Oil Is Not A Four Letter Word

Coal is a four letter word, however.

Perhaps Wall is a bit touchy about fossil fuels because Saskatchewan produces more greenhouse gases per person than any other Canadian province [link added], and is one of only three provinces whose emissions have risen since 1990. The province contains only 1 per cent of the country’s population, but produces a disproportionate 10 per cent of national emissions.

Saskatchewan recorded the highest deposit-paid bottle return rate in Canada (82 per cent) and largest wildfire detection camera system in North America, said the ministry.

Yet we had the worst wildfire season, perhaps ever, this Summer.

Until we get on top of the big industrial emissions we are going to have great trouble achieving the targets that have been set for the province,” said Coxworth.

“We are looking to beef up that part of our portfolio – with a quarter of our power production already renewable,” said Tremblay.

The ministry on Earth Day focused on what individuals can do in their everyday lives.

{Emphasis added, to highlight that what the ministry is doing is pushing responsibility for the problem off of themselves and onto the actions of individuals who cannot individually organize us into a more efficient system.}

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Brad Wall On “Sustainably Developing Our Energy Resources”

Originally posted on John Klein - Regina:

Brad Wall says “…we need to do better in terms of more sustainably developing our energy resources…”

Unfortunately what he means is he wants to find ways of ensuring fossil fuels and uranium come out of the ground at an increasingly profitable pace, no matter the world’s demand/need for such things.
Greg Fingas views it as such, too.

He notes that oil pride goes “Before the fall”. (Although technically oil prices have already fallen.)

The government’s climate change policy works like this: extract every last drop of fossil fuel then pray to God that no one uses it.” – G. Monbiot
I’ll add that they hope no one uses it, so long as someone first buys it. Perhaps we need to consider if…

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The Boom With the Bomb Train Boom

CBC is a funny beast now. Along with their story parroting what the latest Canadian Energy Research Initiative report says, is RBC/tarsands shill Amanda Lang staring at you from the sidebar. Also we learn about “Dollarama’s winning formula” of selling Chinese mass produced garbage to Canadians, a “retail success story”, and again with “Amanda Lang takes you inside the world of business.”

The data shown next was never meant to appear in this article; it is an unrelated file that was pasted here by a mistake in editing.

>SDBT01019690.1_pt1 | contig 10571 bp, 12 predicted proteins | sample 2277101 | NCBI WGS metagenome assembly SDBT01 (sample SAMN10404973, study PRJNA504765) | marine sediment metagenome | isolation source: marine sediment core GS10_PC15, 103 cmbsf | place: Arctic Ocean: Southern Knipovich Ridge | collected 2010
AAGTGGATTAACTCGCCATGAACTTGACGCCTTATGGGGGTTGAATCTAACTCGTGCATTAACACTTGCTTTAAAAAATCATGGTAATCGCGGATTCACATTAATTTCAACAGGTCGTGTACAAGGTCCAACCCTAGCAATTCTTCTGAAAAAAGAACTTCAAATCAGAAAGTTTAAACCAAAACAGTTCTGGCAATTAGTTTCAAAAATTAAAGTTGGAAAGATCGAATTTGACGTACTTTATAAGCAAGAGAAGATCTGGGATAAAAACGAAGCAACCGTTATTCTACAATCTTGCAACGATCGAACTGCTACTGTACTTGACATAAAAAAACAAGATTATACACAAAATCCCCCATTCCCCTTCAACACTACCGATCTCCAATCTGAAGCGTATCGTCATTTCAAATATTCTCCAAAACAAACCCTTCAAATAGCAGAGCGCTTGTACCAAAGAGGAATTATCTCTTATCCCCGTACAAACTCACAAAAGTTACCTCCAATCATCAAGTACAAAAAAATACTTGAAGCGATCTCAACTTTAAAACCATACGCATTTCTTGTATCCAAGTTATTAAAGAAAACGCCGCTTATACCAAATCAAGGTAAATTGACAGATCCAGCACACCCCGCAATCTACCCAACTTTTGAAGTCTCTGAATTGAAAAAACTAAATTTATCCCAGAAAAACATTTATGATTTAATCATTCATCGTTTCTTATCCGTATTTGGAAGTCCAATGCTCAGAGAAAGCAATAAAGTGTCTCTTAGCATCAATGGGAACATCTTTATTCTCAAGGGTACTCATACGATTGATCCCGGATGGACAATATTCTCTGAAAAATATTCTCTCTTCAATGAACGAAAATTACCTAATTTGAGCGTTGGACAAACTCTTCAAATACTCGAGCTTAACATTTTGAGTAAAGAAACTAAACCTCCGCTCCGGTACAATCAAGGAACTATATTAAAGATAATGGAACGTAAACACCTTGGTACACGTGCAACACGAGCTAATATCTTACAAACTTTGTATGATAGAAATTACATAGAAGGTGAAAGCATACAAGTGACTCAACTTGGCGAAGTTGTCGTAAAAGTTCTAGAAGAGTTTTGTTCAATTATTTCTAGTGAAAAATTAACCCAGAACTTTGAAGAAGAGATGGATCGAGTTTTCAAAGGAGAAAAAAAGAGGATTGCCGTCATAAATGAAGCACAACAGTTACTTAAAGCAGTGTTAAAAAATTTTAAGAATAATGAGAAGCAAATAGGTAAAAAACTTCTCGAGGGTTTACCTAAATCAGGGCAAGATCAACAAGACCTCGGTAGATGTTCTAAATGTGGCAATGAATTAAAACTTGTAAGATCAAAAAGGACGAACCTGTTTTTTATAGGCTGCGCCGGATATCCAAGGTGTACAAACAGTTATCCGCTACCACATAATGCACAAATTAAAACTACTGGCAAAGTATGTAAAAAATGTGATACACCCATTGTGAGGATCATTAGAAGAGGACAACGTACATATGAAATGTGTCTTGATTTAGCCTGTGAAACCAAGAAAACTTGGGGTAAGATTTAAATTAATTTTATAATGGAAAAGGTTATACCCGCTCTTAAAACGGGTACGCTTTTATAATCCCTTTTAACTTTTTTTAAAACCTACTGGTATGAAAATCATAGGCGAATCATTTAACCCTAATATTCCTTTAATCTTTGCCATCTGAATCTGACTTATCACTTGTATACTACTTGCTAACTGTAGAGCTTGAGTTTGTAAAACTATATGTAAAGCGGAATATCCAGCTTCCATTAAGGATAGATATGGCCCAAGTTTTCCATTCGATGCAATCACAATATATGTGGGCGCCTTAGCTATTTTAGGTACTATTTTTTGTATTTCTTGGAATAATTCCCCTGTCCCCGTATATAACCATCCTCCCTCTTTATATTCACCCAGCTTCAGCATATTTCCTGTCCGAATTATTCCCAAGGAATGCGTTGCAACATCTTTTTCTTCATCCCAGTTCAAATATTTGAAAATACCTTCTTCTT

Back to the oil train story. Outpacing oil trains apparently are wheat and coal. Coal shouldn’t even be burned anymore, now that we know how deadly and damaging it is. The report makes no mention of the unsafe DOT-111 cars used to ship petroleum. It doesn’t mention climate change, instead calling it “climate concerns”.

Coal currently is the most commonly moved commodity across Canada, accounting for nearly a quarter of rail traffic in some parts of the country, but that number is likely to fall as coal falls out of use because of climate concerns.

Anyway, oil-by-rain shipments are not “set to boom”, they already have boomed (and exploded too), and will continue to according to the CETI report.

Saskatchewan Needs a Real Change of Destination

Greg is making a good point in his latest column, but I had to throw in a Green campaign slogan into the title in good fun. The bottom line really is that the Sask Party is propping up the dying fossil fuels industry, while calls to divest from it are coming from around the world. There’s no stopping this change (for the better).

While the Saskatchewan Party remains bent on thinking small, any reasonable look at the world around us suggests it’s long past time for a big change in direction. And if if this year’s budget again fails on that front, then we should seriously reconsider who’s choosing our destination.

“study finds that the main barrier to achieving those goals is a matter of politics rather than technology or economic limitations.”

“We have the tools to transition to a clean energy economy; all that’s lacking is the leadership to put them to use.”
Greg is bang on, and I’m not saying so simply because I’ve been saying the same thing for years.

Given that there are about 410,000 households in Saskatchewan, we’d need about 3 Ivanpah style solar power plants to provide electricity to every home in the province. We can do it, and we should.

That’s me last year providing a real-world example of technology we could build in Saskatchewan to give every household renewable energy at a price we can afford. We can probably not afford to fail to build such a new system.


ADDED: Prebble and others show that Saskatchewan must turn to renewable energy to succeed in reforming our economy.

Leave It In The Ground

The world has much more coal, oil and gas in the ground than it can safely burn. That much is physics.

Watch this compelling, factual argument about how to solve the climate crisis. I first became aware of this straightforward idea after watching Do The Math by 350.org run by Bill McKibben. It is MAD lunacy to spend billions of taxpayer dollars exploring for more fossil fuels when the existing known reserves would destroy our climate should it all be burned!

if we and our children are to have a reasonable chance of living stable and secure lives 30 or so years from now, according to one recent study 80% of the known coal reserves will have to stay underground, along with half the gas and a third of the oil reserves.

If only science were enough.

We have to convince people of the dire urgency. They’ve many reasons for doubting it, ranging from conspiracy theories, distrust of scientific knowledge, to short term greed. Also a big factor is the concerted corporate misinformation and doubt campaign waged for decades against us. It’s hard enough to help a single person acting against their own self-interest, but imagine fixing entire societies programmed to consume past real limits?